All posts tagged safety

  • Good Weekend story: ‘Shock Tactics: Preventing trauma in Australian teenagers’, November 2016

    A feature story for Good Weekend, published in the November 19 issue. Excerpt below.

    Shock Tactics

    As Schoolies Week kicks off around the country, emergency specialists are using hard-core methods – graphic dashcam videos, horrific injury images, emergency-room simulations – to deter adolescents from risk-taking behaviour.

    Good Weekend story: 'Shock Tactics: Preventing trauma in Australian teenagers' by Brisbane freelance journalist Andrew McMillen, November 2016

    It looks like a classroom, but today there’ll be no maths, English or history. It is a Wednesday towards the end of 2016’s final term, and no ordinary school day. Today’s curriculum will be taken largely from life experience, and the lessons will revolve around confronting simulations of what these students’ lives might be like if they don’t think before they act.

    This group of about 30 year 10 students from St Peters Lutheran College, in the inner-west Brisbane suburb of Indooroopilly, has travelled across the city to the Royal Brisbane and Women’s Hospital (RBWH), at Herston in the inner-north. All aged 15 or thereabouts, the boys wear short-sleeved white shirts with maroon ties, grey shorts and black shoes, while the girls wear long white dresses with vertical maroon stripes. Just like in any average high-school classroom, the front row of seats is empty – other than two teachers overseeing the group – and the back row is mostly occupied by boys, who provide a constant stream of whispered wisecracks to one another.

    Today, the hospital is hosting what’s known as the PARTY Program. The acronym stands for Prevent Alcohol and Risk-Related Trauma in Youth. It’s a concept licensed from an initiative that began 30 years ago at Sunnybrook Hospital in Toronto, Canada, and now operates out of 15 sites across Australia, including every state and territory besides the Northern Territory. PARTY began at the RBWH in 2010, and since then, 51 schools and more than 3000 students have participated in a day-long, intensive itinerary of hands-on activities and talks designed to open these bright young eyes to some of the difficult situations and decisions they’ll be exposed to as they edge from adolescence into young adulthood.

    “Some of the things that you see, hear, feel and smell today may give you some feelings you haven’t had before,” says statewide program coordinator Jodie Ross. “It’s quite normal that you might feel a bit off at points. If you feel a bit ill, or feel that you might faint, please let us know, and don’t run away to the toilet. We have had a young boy who fainted in there, and it was really hard to get him out.” At this, she is met with a few chuckles. “Today, we want you to learn from other peoples’ poor choices, because we want to see you come back here as doctors, nurses or allied health people – but definitely not as patients.”‘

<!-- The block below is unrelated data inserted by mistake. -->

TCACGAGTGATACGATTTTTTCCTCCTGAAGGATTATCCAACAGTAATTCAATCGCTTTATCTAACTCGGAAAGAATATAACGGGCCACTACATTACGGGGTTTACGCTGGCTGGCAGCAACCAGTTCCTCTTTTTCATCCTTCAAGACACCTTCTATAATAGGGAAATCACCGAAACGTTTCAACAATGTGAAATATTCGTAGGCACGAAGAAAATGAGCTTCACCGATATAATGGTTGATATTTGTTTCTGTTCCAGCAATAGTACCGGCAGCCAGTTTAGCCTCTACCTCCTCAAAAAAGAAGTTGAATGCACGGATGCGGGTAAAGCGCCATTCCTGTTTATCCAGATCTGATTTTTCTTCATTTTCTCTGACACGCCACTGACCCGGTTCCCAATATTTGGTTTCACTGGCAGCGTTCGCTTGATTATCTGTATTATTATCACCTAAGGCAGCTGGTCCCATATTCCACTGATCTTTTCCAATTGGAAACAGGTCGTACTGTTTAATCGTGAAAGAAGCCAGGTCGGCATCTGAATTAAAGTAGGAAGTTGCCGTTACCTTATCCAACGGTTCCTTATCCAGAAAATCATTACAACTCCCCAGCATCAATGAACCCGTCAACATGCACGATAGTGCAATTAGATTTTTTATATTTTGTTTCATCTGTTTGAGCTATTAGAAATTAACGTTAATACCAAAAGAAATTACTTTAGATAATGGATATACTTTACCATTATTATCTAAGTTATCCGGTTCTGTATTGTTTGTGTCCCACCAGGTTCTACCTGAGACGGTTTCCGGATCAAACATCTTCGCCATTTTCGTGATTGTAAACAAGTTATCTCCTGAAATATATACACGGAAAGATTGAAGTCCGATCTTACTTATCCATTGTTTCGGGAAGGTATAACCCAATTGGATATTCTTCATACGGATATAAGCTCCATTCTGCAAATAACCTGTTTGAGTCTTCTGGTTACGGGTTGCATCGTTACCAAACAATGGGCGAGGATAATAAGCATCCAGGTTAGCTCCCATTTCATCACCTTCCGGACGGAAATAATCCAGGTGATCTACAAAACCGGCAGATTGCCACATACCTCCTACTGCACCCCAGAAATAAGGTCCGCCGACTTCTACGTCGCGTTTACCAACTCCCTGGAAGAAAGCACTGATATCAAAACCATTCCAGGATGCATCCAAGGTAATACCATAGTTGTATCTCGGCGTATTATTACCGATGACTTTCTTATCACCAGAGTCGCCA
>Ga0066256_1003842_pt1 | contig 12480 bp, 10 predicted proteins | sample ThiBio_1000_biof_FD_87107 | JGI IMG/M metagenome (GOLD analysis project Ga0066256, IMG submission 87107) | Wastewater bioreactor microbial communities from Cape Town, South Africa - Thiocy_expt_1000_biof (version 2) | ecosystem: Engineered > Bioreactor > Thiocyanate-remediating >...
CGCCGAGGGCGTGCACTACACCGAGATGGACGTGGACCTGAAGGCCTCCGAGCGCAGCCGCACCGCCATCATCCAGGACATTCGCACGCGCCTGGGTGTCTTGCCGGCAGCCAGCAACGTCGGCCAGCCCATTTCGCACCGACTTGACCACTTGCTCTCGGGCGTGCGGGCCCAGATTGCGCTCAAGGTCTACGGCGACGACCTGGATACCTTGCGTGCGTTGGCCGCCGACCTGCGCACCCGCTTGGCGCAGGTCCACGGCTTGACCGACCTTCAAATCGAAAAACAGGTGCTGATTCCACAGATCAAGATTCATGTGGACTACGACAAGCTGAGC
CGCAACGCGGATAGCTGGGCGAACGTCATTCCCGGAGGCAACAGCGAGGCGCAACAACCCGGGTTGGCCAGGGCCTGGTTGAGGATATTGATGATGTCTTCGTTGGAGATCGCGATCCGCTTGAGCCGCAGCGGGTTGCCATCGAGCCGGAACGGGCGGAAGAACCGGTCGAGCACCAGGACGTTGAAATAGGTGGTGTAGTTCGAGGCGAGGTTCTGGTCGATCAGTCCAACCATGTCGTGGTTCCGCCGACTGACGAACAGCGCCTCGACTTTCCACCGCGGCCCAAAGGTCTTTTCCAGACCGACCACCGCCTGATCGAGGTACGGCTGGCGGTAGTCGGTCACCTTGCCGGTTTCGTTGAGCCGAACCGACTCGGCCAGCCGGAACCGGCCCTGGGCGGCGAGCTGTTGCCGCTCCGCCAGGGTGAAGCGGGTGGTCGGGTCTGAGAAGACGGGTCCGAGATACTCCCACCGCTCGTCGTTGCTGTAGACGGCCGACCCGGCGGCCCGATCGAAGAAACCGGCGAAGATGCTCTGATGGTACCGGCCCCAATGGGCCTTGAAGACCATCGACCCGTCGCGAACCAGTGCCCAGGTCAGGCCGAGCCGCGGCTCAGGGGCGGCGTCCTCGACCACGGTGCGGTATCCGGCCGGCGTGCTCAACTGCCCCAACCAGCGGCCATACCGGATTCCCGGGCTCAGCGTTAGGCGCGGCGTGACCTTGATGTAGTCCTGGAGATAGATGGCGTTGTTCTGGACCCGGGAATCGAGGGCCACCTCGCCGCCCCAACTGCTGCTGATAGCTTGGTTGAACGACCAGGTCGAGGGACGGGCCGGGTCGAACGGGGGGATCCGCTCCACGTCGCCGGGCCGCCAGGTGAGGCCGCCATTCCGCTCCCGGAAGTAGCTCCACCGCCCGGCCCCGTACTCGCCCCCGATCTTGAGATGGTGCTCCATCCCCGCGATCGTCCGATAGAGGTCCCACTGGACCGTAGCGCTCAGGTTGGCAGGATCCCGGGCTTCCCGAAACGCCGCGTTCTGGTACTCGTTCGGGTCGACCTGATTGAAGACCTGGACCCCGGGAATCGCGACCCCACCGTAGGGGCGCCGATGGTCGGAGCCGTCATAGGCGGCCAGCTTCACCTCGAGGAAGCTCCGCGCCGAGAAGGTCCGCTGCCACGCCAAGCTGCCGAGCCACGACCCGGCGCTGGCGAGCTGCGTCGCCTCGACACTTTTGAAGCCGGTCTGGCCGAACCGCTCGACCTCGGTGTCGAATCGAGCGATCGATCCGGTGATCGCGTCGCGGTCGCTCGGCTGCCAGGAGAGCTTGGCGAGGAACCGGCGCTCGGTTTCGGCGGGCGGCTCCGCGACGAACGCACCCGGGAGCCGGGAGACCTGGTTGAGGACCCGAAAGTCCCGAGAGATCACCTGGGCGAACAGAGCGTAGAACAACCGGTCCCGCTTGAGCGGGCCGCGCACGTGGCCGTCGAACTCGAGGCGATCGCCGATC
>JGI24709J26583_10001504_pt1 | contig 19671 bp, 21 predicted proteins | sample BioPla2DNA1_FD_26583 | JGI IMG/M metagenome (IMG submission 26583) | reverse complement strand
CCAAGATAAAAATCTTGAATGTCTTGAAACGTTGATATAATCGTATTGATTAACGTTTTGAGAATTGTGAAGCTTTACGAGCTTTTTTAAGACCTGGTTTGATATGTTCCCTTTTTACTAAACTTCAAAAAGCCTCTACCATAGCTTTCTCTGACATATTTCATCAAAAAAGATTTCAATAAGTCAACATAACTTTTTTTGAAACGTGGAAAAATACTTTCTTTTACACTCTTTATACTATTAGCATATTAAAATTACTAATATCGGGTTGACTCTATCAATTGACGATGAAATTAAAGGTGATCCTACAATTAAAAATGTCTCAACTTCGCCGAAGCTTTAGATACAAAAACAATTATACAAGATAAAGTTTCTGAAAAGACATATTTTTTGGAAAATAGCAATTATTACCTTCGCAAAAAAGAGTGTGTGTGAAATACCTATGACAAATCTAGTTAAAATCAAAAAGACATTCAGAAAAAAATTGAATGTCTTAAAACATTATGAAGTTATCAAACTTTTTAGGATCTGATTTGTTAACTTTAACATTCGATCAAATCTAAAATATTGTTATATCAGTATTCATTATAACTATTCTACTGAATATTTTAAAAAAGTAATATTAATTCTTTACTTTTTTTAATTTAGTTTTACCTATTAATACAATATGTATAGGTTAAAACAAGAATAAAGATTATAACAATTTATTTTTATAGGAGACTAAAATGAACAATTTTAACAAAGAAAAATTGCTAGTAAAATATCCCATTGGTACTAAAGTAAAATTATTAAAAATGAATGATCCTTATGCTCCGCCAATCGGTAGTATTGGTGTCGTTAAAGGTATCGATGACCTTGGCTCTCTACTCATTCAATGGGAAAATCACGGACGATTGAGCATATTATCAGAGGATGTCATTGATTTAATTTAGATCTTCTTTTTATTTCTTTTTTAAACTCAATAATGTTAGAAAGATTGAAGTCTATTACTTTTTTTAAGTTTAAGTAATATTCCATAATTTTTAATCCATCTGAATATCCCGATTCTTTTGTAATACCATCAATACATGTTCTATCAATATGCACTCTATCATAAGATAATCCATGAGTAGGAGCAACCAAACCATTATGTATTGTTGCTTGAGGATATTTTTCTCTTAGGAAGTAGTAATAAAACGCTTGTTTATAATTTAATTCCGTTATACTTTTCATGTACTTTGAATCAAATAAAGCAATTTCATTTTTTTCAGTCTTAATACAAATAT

Ross has worked here as a nurse since 1996, and still puts in the occasional shift with the trauma team when needed, but coordinating this program at hospitals and schools across Queensland is her full-time job. Laidback in nature, the 41-year-old mother of two marries a warm presence with a wry sense of humour, yet some of what she has seen inside this building across two decades has informed her own parenting. “I have a 13-year-old boy and an 11-year-old girl, and they already know they’re never allowed to ride a motorbike, or even think about getting on one,” she says with a laugh. “I think I’ve scared them off, which is great.”

    The morning’s first guest speaker is Danielle Brown, a paramedic who has been with the Queensland Ambulance Service for more than a decade. She wears dark green cover-alls, pink lipstick and bright red fingernails. “I’m here to tell you about consequences,” she says, as the screen behind her flicks onto an image of a car wrapped around a pole, surrounded by emergency services workers. “If you ever do find yourself in a situation with us, please just know that we’re not here to make things worse for you, or get you in trouble. We’re here to look after you.”

    When she asks whether any of the students have visited the emergency department, a few of the boys raise their hands; all sporting injuries, as it turns out. Brown talks about alcohol and drug use, and about assault injuries. “Aggression isn’t cool,” she tells the group before she leaves. “For those guys out there trying to impress girls, can I just tell you – we’re really after the gentlemen, the funny guys. There’s no point in trying to impress someone by being ‘tough’.”

    Ross moves onto discussing sexually transmitted infections, and the kids crack up at how she frames the lifelong consequences that can come from a few minutes of fun, such as having to tell every sexual partner from that point on, “I’ve got a bit of herpes – hope you don’t mind!”